By Lauren Poindexter, MD
When was the last time you stood in the operating room and paused to think, “I LOVE this job”? What was it about that particular case, patient, or situation that caused you to feel a deeper gratitude for your vocation?
As a general surgery intern, the prevailing feeling I experience on a daily basis is overwhelmed (as many of you may not so fondly remember ), but I am also energized by specific situations that emphasize the honor of diagnosing, incising, and healing.
My most recent blog entry for the Association of Women Surgeons offered a broad suggestion that gratitude makes for a valuable New Year’s Resolution. I want to highlight a professional moment of gratitude in which I participated in an organ procurement (on a Sunday evening, of course!), I was deeply touched not only by the rare chance to follow the lead of a gifted transplant surgeon and improve my understanding of abdominal anatomy but also by the opportunity to assist in the transfer of life-sustaining tissue from one patient to another.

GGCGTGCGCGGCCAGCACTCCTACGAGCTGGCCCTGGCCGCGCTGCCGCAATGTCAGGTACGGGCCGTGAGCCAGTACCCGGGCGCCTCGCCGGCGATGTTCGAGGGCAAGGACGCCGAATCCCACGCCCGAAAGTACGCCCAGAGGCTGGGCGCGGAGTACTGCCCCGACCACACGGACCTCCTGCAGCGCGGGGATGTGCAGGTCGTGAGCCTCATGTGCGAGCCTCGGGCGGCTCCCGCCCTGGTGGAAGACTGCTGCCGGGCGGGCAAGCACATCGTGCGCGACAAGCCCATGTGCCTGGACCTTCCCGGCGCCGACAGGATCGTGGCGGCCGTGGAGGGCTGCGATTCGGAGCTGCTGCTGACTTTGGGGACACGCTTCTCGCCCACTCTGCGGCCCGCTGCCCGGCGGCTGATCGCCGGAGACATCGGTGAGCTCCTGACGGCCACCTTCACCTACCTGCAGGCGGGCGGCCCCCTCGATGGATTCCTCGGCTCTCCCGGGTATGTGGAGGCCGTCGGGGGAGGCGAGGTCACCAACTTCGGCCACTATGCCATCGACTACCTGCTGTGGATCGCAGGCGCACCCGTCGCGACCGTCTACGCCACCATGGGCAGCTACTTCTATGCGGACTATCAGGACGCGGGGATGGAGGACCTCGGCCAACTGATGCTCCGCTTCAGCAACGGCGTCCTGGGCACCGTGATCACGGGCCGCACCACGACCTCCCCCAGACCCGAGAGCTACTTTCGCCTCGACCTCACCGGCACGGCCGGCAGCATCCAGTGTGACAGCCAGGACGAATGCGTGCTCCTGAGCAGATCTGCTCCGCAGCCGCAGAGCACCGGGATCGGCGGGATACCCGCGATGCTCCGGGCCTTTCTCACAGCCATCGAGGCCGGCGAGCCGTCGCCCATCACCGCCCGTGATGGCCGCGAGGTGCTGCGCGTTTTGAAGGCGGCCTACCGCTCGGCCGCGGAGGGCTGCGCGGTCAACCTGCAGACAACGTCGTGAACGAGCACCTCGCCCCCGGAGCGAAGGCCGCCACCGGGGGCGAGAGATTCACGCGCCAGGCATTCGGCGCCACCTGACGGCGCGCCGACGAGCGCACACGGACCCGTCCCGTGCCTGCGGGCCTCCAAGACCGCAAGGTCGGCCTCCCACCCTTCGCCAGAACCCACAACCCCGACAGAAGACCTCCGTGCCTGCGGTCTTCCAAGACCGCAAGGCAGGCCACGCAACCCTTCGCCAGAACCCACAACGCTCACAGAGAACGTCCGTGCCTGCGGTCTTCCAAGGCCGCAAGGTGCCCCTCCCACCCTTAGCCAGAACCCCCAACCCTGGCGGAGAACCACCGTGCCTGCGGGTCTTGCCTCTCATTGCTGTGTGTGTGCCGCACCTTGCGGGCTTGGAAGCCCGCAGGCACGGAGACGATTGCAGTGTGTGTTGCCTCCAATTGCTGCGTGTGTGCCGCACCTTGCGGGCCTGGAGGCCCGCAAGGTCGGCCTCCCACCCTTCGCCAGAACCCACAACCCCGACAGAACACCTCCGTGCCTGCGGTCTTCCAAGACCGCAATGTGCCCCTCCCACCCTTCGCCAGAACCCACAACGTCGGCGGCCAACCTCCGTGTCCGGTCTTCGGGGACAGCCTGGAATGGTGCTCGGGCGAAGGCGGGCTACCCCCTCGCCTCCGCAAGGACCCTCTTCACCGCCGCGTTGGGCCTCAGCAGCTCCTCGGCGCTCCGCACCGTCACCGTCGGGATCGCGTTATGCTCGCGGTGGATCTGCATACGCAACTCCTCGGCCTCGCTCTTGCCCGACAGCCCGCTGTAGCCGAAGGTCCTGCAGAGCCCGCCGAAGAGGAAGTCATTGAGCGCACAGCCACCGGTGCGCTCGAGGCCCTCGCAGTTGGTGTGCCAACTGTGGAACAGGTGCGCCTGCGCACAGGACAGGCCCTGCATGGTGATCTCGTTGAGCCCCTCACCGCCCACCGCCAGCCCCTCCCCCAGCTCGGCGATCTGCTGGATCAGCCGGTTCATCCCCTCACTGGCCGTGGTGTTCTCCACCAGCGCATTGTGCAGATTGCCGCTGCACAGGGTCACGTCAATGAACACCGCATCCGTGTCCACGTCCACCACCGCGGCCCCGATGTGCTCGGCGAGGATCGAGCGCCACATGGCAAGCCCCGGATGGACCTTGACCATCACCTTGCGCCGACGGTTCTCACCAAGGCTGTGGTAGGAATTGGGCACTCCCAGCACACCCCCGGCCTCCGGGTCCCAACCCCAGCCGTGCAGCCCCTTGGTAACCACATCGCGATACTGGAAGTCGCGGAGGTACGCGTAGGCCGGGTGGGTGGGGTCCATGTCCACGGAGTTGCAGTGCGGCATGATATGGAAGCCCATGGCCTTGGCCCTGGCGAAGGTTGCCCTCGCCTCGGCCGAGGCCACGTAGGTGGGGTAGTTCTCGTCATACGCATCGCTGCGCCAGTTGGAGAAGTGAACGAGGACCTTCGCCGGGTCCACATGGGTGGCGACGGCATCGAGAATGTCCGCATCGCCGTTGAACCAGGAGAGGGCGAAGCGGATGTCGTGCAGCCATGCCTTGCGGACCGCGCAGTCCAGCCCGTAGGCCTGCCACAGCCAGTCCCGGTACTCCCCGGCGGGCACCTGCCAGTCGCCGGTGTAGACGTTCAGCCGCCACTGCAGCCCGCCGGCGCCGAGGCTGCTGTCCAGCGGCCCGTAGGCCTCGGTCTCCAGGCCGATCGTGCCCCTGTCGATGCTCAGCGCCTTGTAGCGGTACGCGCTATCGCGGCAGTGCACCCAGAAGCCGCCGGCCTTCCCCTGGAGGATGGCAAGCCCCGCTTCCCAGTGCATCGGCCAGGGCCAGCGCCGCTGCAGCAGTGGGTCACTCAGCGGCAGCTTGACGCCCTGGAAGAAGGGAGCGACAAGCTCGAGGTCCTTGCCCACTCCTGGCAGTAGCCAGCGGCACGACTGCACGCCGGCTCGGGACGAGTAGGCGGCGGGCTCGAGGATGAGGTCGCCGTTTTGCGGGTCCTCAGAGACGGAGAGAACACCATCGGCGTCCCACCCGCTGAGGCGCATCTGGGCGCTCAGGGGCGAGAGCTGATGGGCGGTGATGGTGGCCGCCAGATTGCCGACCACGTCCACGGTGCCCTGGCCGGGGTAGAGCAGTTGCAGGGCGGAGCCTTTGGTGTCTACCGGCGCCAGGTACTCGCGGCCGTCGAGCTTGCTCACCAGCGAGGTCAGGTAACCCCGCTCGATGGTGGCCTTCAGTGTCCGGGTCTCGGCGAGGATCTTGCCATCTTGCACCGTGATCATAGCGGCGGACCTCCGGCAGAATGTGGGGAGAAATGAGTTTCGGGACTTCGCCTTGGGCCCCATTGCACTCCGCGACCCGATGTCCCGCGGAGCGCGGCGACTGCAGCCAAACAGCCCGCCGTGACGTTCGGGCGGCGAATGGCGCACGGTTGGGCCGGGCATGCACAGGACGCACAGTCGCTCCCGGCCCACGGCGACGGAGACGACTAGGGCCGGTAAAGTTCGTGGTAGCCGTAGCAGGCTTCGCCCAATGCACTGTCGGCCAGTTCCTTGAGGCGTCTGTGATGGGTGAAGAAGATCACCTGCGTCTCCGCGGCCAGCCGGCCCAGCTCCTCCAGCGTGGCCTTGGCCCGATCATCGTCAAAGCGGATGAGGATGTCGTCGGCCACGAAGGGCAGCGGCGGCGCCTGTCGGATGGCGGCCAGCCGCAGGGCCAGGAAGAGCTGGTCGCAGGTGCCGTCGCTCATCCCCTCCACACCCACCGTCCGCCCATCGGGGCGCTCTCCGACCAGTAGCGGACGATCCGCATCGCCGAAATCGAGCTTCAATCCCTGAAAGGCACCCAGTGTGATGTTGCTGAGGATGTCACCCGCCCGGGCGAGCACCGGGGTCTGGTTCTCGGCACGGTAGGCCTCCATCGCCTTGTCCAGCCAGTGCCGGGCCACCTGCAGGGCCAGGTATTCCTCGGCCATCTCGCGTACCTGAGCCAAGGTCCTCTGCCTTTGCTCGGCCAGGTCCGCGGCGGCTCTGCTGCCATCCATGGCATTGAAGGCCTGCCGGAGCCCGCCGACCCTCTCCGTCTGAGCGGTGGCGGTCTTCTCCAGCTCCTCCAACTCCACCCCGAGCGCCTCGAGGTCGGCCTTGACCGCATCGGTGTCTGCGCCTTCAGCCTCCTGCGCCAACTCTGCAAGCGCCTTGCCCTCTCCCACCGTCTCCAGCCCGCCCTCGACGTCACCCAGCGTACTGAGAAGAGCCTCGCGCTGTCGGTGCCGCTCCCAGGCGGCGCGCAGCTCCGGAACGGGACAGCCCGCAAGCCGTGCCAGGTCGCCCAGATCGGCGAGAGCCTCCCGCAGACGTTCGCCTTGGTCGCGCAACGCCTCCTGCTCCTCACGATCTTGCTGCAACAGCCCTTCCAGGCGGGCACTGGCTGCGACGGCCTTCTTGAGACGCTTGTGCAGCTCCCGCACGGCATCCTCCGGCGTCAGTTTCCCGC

I am indebted to those patients who declare themselves organ donors, to their families for upholding the wishes of the deceased, and to the organ donation teams that enable safe and legal procurements to take place. How grateful I remain to walk in the footsteps of talented surgeons who learned in just the same manner. How grateful we are to have a voice in promoting organ donation.
Have you experienced a poignant moment recently or in your training that evoked a similar sense of gratitude? Alternatively, when did you last feel particularly honored to care for a special patient?
Lauren Poindexter, MD is a preliminary PGY-1 general surgery resident at St. Joseph’s Hospital and Medical Center (Phoenix, AZ). Originally from Los Angeles, she worked as a certified athletic trainer in Colorado before choosing a career in surgery. She completed her undergraduate degree at University of Southern California, graduate degree at University of Arkansas, post-baccalaureate pre-medical courses at Harvard Extension School, and medical degree at Virginia Tech Carilion School of Medicine (Roanoke, VA). Her research interests include coagulation disorders in trauma and synthetic materials for regenerative medicine.
Our blog is a forum for our members to speak, and as such, statements made here represent the opinions of the author, and are not necessarily the opinion of the Association of Women Surgeons.